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Siberian tit. Photo: Wikipedia

A new study from Birdlife Sweden states that many of Sweden’s woodland bird species are seriously threatened by forestry. The report emphazises that the inventory of Sweden’s woodland key habitats must be resumed and extended, forest landscapes protected and that the forest industry should start using sustainable logging methods.

The study "Sveriges fåglar 2019" (Birds of Sweden 2019) focuses on woodland birds. Svensk Fågeltaxering (Swedish Bird Monitoring) has co-operated with Birdlife Sweden and surveyed the occurrence and frequency of forest birds. Areas in the near mountain forest region in Sweden were compared with areas below the mountain forest region. The results show that many woodland bird species are decreasing rather than increasing in number. Many species need varied forests with high conservation values for their survival.

According to the report the Siberian Tit, the Siberian Jay, the Eurasian Three-Toed Woodpecker and the Pine Grosbeak are four species which stand out from the rest. These four species mainly occur in the near mountain forest region today since this is where there still exists some natural values. Previously these birds lived in the boreal forest region but now most of the boreal forest in Sweden has been clear-cut and turned into plantations, making survival difficult for many species. As quoted from the study:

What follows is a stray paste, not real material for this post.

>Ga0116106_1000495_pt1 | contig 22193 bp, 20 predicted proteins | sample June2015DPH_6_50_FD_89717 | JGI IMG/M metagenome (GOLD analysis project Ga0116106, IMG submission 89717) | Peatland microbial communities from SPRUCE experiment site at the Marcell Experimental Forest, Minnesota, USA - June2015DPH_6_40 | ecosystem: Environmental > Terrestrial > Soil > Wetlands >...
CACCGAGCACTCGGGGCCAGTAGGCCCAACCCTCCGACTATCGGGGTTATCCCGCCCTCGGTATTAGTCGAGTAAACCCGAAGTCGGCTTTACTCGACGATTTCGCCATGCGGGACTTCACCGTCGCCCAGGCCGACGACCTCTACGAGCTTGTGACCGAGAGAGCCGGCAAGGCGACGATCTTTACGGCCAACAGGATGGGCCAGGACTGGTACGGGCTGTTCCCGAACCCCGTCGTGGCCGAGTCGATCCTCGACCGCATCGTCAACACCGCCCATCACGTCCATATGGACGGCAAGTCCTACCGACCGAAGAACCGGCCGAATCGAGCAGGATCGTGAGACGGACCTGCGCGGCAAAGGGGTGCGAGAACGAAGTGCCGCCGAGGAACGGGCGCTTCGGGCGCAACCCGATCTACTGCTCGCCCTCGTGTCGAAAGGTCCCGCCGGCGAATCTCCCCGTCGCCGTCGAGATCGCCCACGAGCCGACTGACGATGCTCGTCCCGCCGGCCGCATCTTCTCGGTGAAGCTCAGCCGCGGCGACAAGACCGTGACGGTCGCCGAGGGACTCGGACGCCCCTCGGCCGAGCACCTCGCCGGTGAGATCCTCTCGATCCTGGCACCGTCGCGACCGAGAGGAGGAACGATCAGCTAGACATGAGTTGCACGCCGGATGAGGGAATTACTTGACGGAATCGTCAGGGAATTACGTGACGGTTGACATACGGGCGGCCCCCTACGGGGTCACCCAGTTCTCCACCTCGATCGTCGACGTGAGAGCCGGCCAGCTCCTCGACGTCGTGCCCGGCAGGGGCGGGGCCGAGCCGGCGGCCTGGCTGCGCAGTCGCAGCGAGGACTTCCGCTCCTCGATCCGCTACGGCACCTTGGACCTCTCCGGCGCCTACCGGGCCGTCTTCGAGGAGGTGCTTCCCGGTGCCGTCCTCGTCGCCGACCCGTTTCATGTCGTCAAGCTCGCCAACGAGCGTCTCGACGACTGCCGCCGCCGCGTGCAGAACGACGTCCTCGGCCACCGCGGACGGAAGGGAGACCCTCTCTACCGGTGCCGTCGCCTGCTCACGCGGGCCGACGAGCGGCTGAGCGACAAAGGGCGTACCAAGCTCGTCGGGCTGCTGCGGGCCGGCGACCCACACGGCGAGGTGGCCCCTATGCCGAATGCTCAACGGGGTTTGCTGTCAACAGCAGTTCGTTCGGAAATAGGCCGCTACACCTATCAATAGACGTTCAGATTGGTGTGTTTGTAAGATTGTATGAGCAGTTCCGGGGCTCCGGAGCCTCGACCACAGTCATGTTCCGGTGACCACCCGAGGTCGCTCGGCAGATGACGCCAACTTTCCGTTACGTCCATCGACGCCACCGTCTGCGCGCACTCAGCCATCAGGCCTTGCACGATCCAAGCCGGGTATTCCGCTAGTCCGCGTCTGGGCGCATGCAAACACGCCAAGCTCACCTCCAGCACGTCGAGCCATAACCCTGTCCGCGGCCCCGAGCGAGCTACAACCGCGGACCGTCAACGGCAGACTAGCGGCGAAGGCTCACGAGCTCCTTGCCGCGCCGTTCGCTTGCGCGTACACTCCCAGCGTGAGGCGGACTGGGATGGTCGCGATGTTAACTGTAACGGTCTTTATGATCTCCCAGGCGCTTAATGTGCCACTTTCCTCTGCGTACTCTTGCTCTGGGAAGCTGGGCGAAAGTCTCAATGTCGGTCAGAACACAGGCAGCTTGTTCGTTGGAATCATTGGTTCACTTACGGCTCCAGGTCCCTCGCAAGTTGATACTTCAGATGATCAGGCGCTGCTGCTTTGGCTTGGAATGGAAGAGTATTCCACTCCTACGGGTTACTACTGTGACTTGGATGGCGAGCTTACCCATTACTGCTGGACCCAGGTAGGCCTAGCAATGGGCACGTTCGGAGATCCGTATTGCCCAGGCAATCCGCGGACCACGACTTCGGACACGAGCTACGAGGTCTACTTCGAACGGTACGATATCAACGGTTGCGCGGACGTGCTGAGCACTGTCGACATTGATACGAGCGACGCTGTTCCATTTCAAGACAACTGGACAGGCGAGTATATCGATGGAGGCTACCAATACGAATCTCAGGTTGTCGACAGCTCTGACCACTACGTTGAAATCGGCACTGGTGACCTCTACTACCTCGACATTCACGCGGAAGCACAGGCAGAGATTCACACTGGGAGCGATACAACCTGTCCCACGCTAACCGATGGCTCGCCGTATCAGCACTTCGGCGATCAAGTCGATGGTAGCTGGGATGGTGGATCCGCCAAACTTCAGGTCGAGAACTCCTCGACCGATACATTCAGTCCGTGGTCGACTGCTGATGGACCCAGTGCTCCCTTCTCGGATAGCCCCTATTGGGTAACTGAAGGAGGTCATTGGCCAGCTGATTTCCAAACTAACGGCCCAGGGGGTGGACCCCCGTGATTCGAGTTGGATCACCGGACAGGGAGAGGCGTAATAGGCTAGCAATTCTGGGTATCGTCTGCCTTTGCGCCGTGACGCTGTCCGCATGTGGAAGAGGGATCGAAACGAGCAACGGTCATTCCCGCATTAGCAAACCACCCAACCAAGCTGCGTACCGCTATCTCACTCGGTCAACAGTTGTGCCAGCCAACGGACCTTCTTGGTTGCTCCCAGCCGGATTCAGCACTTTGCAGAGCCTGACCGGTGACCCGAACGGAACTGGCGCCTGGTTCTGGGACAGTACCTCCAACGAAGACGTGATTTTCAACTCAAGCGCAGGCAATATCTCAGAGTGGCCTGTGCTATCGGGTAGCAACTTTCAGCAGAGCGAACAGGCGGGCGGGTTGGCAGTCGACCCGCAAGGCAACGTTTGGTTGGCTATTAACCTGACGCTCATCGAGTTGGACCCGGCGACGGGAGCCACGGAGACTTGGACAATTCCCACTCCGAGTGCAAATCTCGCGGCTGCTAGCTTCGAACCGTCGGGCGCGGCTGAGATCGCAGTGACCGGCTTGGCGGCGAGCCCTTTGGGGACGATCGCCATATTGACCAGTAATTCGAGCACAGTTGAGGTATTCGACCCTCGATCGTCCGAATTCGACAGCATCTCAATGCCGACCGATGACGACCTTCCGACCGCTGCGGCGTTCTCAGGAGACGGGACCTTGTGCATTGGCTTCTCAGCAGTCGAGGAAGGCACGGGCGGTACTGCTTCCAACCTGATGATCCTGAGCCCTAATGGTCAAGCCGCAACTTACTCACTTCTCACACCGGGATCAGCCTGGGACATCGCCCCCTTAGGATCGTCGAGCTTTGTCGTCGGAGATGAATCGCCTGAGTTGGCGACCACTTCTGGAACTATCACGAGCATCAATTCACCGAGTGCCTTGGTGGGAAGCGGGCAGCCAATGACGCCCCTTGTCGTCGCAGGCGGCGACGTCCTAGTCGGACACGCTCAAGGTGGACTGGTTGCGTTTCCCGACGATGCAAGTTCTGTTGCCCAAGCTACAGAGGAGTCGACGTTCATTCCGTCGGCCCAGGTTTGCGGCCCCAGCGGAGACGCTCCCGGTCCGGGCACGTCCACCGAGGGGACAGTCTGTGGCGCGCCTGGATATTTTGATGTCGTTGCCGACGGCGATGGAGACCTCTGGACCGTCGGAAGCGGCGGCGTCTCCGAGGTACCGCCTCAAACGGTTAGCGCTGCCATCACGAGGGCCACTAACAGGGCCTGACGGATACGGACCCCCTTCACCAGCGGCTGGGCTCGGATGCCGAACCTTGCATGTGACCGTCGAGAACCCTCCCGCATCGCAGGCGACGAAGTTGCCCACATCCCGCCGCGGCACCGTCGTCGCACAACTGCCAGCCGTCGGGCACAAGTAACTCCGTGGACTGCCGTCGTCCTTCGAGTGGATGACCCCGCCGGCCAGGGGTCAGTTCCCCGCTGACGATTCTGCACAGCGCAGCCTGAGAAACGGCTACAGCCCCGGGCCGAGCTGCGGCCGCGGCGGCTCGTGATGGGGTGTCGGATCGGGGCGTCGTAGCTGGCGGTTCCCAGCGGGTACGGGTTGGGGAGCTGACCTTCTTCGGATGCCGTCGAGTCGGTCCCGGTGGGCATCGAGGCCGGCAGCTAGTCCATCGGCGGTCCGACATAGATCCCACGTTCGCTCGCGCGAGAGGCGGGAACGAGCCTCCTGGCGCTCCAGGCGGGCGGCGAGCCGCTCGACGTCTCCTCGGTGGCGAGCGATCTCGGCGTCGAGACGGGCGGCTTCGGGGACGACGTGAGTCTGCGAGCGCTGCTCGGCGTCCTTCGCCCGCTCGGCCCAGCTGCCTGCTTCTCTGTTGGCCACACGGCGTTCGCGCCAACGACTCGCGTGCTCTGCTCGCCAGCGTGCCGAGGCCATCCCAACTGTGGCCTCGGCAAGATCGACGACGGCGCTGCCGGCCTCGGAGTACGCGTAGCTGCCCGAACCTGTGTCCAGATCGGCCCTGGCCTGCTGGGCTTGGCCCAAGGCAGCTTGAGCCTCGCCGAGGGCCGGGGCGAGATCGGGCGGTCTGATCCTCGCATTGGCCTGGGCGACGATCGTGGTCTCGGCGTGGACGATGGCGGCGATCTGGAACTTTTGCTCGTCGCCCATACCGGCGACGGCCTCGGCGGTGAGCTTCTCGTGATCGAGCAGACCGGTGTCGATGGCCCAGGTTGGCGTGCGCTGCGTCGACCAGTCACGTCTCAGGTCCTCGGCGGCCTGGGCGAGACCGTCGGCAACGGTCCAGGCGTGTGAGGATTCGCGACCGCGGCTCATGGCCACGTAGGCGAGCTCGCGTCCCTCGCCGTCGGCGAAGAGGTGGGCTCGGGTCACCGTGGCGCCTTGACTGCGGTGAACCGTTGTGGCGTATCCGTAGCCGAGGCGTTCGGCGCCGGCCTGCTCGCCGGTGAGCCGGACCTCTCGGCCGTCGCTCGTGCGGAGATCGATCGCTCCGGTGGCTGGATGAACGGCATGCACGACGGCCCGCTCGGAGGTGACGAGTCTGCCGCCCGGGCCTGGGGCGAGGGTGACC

” The limited occurrence of these species below the mountain range area, especially of the Siberian Tit and the Pine Grosbeak, implies that these birds are remnants from a time when the forest landscape generally offered good habitats and living conditions. If that is the case, the Siberian Tit and the Pine Grosbeak will most probably die out from extensive parts of Northern Sweden if large areas of natural forest are not restored”.

Inventories of woodland key habitats most be resumed in Northwestern Sweden and larger forest landscapes protected, according to the report. Between 2000-2018 55,000 hectares of woodland key habitats were logged in the western parts of northern Sweden. Similar loggings are taking place all over the country, which Protect the Forest has continuously been reporting about. In a press-release Birdlife Sweden states that there are good reasons to sound the alarm:

” The forest industry can no longer argue that all is peace and quiet just because plantations are allowed to grow in a larger proportion of Sweden’s landscape compared to in the 1990’s. Now the forest industry needs to start using sustainable forestry methods which support biodiversity.”